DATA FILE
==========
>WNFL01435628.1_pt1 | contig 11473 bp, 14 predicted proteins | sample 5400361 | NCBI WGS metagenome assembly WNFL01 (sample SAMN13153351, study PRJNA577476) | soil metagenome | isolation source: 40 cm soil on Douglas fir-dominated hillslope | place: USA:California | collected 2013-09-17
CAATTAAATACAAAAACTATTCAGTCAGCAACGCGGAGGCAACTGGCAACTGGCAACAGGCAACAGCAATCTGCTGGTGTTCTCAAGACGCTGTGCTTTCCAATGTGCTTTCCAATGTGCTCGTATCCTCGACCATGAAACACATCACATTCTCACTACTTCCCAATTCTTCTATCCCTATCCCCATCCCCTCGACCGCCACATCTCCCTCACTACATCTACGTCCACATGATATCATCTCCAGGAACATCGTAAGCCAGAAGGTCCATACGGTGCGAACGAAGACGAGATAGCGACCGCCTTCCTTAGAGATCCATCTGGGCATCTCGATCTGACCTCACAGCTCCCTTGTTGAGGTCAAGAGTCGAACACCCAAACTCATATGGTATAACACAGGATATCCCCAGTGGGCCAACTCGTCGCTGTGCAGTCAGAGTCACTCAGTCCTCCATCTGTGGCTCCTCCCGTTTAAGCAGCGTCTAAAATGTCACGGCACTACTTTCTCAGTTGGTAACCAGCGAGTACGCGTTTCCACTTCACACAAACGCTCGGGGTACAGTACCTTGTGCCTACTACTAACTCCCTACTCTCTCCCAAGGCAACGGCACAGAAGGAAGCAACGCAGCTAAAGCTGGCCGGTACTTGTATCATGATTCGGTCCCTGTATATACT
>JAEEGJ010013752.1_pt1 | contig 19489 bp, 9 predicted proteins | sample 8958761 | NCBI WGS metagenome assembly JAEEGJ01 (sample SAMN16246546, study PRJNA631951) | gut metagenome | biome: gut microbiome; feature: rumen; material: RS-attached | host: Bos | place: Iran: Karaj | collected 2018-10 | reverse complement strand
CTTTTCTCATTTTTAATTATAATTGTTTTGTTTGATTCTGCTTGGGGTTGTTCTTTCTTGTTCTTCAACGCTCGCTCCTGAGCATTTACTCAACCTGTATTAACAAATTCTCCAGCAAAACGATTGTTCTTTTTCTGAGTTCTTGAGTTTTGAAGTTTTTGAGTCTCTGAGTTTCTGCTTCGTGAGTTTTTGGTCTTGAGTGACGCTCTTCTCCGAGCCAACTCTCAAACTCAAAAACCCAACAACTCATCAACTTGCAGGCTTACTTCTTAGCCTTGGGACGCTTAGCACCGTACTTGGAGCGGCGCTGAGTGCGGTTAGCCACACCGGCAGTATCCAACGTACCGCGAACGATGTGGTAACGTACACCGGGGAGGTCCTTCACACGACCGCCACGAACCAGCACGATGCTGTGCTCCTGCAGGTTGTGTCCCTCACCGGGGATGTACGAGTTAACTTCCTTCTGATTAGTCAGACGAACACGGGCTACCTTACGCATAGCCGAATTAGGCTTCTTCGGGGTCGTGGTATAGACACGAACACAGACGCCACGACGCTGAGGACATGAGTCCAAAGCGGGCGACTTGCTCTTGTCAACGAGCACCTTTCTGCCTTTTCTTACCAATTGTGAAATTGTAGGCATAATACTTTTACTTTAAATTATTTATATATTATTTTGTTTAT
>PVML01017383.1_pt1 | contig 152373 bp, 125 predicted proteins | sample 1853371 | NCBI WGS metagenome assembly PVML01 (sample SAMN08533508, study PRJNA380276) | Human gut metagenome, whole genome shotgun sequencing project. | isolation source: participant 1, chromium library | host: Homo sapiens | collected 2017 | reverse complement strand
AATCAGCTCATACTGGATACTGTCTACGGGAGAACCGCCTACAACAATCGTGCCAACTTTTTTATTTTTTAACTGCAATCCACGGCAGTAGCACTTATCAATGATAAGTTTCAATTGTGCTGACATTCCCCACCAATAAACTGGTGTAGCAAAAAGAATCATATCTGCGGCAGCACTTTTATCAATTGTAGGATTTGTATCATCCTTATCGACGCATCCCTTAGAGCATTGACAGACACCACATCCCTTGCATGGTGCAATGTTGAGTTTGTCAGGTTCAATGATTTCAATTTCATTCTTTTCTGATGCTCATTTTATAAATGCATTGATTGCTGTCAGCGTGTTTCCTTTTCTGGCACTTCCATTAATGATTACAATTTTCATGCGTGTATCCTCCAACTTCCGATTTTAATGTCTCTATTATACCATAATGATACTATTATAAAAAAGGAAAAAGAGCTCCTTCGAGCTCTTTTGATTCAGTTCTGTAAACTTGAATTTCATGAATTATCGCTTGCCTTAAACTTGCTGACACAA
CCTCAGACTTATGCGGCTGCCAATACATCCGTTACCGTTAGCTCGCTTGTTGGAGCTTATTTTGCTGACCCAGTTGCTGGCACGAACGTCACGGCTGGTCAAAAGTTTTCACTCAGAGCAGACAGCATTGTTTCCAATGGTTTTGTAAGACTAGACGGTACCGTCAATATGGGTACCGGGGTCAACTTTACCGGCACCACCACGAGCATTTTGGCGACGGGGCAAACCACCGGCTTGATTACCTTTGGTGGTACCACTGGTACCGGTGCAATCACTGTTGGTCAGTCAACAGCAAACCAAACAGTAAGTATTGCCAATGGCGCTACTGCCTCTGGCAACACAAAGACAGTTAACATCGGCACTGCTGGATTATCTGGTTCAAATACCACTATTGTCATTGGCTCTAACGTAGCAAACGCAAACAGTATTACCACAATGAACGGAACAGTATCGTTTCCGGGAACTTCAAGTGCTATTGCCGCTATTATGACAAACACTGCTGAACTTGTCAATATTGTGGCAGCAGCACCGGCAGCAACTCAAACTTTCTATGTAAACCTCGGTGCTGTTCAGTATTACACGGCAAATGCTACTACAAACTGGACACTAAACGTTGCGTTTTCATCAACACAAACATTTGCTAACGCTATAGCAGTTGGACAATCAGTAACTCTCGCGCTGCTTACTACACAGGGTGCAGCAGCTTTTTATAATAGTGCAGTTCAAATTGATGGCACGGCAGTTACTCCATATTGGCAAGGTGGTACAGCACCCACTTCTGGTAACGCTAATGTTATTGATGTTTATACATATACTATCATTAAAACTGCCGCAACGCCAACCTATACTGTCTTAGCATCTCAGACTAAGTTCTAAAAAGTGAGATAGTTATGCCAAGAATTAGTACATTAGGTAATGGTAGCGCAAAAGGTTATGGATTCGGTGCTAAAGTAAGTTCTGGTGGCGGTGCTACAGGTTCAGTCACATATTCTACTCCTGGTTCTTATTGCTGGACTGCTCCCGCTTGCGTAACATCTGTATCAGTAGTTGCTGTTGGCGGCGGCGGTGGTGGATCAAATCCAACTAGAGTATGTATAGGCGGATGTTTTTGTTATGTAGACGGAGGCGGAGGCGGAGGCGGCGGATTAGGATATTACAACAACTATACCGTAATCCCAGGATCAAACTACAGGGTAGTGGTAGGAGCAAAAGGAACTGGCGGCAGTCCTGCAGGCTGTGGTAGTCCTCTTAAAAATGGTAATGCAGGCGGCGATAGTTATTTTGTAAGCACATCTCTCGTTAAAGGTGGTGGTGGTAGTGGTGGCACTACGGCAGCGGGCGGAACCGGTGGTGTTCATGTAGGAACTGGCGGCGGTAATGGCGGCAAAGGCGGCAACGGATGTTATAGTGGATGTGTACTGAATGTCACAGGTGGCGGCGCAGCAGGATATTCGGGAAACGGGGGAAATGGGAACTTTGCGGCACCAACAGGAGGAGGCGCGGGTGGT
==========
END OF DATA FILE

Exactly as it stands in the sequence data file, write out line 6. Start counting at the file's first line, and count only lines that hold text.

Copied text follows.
AATCAGCTCATACTGGATACTGTCTACGGGAGAACCGCCTACAACAATCGTGCCAACTTTTTTATTTTTTAACTGCAATCCACGGCAGTAGCACTTATCAATGATAAGTTTCAATTGTGCTGACATTCCCCACCAATAAACTGGTGTAGCAAAAAGAATCATATCTGCGGCAGCACTTTTATCAATTGTAGGATTTGTATCATCCTTATCGACGCATCCCTTAGAGCATTGACAGACACCACATCCCTTGCATGGTGCAATGTTGAGTTTGTCAGGTTCAATGATTTCAATTTCATTCTTTTCTGATGCTCATTTTATAAATGCATTGATTGCTGTCAGCGTGTTTCCTTTTCTGGCACTTCCATTAATGATTACAATTTTCATGCGTGTATCCTCCAACTTCCGATTTTAATGTCTCTATTATACCATAATGATACTATTATAAAAAAGGAAAAAGAGCTCCTTCGAGCTCTTTTGATTCAGTTCTGTAAACTTGAATTTCATGAATTATCGCTTGCCTTAAACTTGCTGACACAA